The National Wildlife Federation

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Imminent Emergence of Brood X Cicadas Nothing to Fear

WASHINGTON, D.C. — After spending 17 years underground feasting on juices from tree roots, the Brood X periodical cicadas are here to temporarily captivate millions of Americans across the Mid-Atlantic, Midwest and Southeast with their unique lifecycle. Although it might be overwhelming to witness millions of large insects emerging en masse, this rare event is nothing to fear.

“Last seen in 2004, Brood X cicadas have finally tunneled upwards to begin their short celebration in the sun,” said National Wildlife Federation Naturalist David Mizejewski. “While their appearance and numbers might seem scary, cicadas are gentle insects. They don’t bite or sting, and have no attraction to humans or pets. In the case of plants, large concentrations of cicadas can cause some minor cosmetic damage to trees, but any potential tree damage caused by these cicadas is far outweighed by their value to the ecosystem.”

The best way to welcome these new, gentle neighbors is to simply let nature take its course and enjoy being a part of such a rare natural phenomenon. Additionally, everyone can protect their plants by following these sustainable steps:

  • Covering small trees with mesh netting or insect exclusion screens, making sure the netting allows sun and precipitation to reach the plant.
  • Restraining from spraying pesticides. Spraying is totally ineffective against such large numbers of cicadas, but it could kill other non-target insects such as bees and butterflies.
  • Handpicking the cicadas off trees. Cicadas don’t bite or sting so it’s completely safe to pluck them off plants manually.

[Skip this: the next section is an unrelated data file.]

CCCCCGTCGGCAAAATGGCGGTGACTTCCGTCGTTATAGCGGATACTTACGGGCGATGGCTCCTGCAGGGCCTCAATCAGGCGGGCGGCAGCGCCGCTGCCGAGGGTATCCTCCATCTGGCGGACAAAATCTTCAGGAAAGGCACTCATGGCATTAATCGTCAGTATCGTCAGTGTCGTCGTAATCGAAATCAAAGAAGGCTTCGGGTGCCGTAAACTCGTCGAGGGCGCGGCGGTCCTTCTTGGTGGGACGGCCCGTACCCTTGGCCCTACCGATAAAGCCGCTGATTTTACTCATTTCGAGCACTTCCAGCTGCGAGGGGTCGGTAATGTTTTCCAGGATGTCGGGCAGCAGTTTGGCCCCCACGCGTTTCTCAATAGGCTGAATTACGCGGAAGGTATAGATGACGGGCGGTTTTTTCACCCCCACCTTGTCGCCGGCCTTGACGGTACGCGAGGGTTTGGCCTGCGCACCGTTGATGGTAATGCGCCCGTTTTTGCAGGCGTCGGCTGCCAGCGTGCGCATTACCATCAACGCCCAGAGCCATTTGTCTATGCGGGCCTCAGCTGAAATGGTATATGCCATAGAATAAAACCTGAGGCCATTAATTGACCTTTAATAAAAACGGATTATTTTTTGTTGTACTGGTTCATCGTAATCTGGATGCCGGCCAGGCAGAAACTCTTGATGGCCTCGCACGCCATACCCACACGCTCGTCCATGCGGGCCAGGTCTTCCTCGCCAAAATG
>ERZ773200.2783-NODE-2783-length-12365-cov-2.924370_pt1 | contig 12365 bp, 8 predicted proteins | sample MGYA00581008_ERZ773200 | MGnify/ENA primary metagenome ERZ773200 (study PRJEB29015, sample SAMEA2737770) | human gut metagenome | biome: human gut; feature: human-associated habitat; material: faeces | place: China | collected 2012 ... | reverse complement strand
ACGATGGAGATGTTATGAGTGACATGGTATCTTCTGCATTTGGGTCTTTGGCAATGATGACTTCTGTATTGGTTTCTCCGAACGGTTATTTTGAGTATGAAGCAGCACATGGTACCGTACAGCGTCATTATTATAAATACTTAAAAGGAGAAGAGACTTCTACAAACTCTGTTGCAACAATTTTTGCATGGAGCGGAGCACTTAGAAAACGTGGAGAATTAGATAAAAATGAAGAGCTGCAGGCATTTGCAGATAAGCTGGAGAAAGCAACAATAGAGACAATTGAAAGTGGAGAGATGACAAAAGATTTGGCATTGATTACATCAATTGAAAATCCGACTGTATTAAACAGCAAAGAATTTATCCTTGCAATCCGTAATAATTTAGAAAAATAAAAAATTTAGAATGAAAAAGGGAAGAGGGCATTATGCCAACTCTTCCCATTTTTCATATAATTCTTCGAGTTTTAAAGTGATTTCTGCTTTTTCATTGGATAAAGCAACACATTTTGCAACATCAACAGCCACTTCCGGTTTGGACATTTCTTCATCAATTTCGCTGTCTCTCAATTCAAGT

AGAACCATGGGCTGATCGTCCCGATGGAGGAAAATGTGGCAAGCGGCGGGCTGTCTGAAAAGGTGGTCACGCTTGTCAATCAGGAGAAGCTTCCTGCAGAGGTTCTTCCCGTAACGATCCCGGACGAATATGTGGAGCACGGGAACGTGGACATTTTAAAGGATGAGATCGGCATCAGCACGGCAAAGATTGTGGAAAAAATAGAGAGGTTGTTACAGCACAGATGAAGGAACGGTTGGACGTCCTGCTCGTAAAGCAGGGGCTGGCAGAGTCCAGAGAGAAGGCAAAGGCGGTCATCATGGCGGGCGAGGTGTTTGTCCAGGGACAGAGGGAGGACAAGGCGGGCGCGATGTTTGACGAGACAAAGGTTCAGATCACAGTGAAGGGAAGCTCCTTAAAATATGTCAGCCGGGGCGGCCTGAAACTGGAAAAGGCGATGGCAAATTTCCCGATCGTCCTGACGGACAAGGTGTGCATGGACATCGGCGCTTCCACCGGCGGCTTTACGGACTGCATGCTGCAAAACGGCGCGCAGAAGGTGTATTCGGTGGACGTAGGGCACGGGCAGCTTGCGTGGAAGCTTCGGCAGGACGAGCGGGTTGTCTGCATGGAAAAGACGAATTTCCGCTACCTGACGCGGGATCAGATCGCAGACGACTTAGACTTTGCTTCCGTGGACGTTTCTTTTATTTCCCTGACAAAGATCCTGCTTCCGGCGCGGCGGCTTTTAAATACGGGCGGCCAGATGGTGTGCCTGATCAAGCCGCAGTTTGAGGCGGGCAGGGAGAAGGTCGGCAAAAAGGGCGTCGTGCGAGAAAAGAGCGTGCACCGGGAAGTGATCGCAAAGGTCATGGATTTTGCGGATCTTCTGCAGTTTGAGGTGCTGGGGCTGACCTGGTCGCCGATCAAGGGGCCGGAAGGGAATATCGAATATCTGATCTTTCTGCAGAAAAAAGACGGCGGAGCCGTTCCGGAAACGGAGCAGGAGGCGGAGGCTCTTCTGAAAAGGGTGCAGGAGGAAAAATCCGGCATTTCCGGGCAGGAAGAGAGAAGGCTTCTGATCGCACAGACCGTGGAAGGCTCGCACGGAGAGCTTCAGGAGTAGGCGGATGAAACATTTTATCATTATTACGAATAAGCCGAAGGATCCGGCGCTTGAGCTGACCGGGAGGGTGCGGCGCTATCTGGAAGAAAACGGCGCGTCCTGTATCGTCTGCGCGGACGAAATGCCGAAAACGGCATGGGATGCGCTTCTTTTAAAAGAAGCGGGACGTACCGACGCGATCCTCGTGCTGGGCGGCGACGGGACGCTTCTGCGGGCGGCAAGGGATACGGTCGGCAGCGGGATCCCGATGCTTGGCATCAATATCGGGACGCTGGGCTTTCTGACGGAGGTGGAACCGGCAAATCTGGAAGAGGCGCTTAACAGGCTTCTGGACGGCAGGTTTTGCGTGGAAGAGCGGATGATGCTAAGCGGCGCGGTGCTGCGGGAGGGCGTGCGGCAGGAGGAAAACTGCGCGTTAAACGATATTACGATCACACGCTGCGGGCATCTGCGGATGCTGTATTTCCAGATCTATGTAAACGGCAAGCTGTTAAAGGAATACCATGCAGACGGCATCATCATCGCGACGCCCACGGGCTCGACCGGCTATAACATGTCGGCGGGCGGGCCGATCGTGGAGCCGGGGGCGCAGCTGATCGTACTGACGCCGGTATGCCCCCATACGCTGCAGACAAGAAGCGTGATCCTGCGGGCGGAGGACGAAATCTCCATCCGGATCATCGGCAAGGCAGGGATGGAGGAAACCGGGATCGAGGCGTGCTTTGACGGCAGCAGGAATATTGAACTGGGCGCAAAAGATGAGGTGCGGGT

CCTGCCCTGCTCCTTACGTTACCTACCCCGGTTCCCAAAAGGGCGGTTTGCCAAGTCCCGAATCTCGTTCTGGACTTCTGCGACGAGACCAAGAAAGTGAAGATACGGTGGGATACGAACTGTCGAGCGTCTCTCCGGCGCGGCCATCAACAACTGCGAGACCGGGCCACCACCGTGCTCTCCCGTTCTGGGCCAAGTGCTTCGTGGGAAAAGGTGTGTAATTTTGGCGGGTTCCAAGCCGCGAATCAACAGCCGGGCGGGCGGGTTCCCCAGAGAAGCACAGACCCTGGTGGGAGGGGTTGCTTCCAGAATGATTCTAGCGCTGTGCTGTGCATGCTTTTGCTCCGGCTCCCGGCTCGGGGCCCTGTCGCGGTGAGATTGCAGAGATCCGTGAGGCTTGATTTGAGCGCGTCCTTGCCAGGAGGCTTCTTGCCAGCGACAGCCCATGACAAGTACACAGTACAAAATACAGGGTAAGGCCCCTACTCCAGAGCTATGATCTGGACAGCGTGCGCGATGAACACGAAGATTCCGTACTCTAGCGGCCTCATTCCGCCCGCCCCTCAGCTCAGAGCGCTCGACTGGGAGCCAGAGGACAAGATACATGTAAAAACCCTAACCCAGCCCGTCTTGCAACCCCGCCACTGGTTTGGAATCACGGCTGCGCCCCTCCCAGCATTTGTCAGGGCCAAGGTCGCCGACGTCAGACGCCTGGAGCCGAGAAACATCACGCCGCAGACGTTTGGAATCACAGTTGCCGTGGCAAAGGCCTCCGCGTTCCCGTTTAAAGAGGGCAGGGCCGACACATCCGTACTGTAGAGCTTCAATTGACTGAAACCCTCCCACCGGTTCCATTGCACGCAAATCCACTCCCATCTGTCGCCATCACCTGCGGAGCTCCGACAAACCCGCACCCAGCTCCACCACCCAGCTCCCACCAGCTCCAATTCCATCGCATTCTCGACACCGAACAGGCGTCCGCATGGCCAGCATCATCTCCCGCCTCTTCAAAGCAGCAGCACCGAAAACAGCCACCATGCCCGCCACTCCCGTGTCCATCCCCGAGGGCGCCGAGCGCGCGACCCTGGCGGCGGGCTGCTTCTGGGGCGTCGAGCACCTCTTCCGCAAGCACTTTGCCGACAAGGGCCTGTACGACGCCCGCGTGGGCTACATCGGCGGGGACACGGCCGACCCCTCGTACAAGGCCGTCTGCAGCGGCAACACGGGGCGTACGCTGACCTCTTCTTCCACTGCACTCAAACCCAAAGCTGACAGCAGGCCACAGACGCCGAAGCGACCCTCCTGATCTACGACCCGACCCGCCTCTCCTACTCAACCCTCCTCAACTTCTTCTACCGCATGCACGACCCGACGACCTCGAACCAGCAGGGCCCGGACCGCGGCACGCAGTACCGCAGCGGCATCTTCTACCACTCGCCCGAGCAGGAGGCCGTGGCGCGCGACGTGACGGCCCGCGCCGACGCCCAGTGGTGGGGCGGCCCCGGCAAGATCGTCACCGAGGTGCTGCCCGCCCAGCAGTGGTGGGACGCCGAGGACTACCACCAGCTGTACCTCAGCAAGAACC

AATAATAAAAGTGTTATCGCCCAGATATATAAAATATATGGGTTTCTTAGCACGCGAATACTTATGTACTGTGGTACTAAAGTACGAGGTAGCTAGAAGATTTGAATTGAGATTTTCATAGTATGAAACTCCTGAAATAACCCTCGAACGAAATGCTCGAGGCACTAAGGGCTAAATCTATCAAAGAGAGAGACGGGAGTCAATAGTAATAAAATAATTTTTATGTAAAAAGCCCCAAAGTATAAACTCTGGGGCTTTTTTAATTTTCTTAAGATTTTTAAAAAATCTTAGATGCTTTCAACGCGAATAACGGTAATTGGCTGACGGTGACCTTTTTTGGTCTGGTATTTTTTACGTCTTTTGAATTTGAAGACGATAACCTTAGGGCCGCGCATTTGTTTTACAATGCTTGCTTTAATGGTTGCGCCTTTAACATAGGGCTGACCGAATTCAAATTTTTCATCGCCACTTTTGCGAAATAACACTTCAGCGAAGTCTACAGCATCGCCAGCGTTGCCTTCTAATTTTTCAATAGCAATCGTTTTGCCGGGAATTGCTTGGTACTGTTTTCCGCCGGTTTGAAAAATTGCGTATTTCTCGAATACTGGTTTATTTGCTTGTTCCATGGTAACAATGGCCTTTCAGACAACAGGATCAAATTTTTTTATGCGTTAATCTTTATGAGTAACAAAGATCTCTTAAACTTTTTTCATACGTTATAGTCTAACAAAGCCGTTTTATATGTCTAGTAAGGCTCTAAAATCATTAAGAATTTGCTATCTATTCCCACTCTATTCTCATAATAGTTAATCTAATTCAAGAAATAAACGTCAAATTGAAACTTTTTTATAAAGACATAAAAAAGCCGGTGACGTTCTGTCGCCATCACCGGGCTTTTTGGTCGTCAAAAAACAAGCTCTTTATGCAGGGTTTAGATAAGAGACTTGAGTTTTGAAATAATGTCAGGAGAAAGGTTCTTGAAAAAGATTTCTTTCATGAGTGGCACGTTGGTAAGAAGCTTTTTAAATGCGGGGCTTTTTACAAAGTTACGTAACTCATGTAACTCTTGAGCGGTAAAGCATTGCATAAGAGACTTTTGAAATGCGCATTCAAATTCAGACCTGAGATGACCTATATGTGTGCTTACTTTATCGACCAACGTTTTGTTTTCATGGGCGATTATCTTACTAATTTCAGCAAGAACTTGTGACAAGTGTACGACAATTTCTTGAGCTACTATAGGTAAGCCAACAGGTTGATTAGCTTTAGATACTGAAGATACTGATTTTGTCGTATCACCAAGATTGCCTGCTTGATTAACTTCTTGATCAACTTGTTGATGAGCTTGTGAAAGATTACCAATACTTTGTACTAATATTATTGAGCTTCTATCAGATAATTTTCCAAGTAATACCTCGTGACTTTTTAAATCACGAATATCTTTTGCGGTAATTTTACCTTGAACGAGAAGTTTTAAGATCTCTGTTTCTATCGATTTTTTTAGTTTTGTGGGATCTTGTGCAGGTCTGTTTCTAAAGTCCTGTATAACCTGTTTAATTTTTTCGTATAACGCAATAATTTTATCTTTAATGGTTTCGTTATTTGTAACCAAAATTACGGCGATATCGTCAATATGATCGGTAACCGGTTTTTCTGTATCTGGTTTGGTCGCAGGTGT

• Using the cicadas as fishing bait.
  • Eating the cicadas. They can be boiled, fried, or even eaten raw, and they’re low in fat and carbs, have a ton of protein, and are gluten-free. (Click here for recipes from Bon Appetit.)

Cicadas are members of Hemiptera, or “true bugs,” a group of insects compromising around 80,000 species characterized by sucking mouthparts. They aerate the soil, serve as food for predators and act as a fertilizer once they die. Of the 3,000 cicada species, most have an annual lifecycle. However, there are seven species, all native to the eastern and central United States, that stand apart from their annual relatives with their extended nymph phase, long lifespan and synchronicitous emergence in the millions. Click here to learn more about these fascinating creatures.

David Mizejewski is a naturalist and television host with the National Wildlife Federation. He has hosted multiple television series and regularly appears in media to promote wildlife conservation. He specializes in urban ecology, the role that native plants have on wildlife populations, and helping people connect to nature by restoring wildlife habitat in their cities, towns, neighborhoods, backyards and gardens. To schedule Mizejewski for an interview on this subject, please contact Hali Simon, SimonH@nwf.org.

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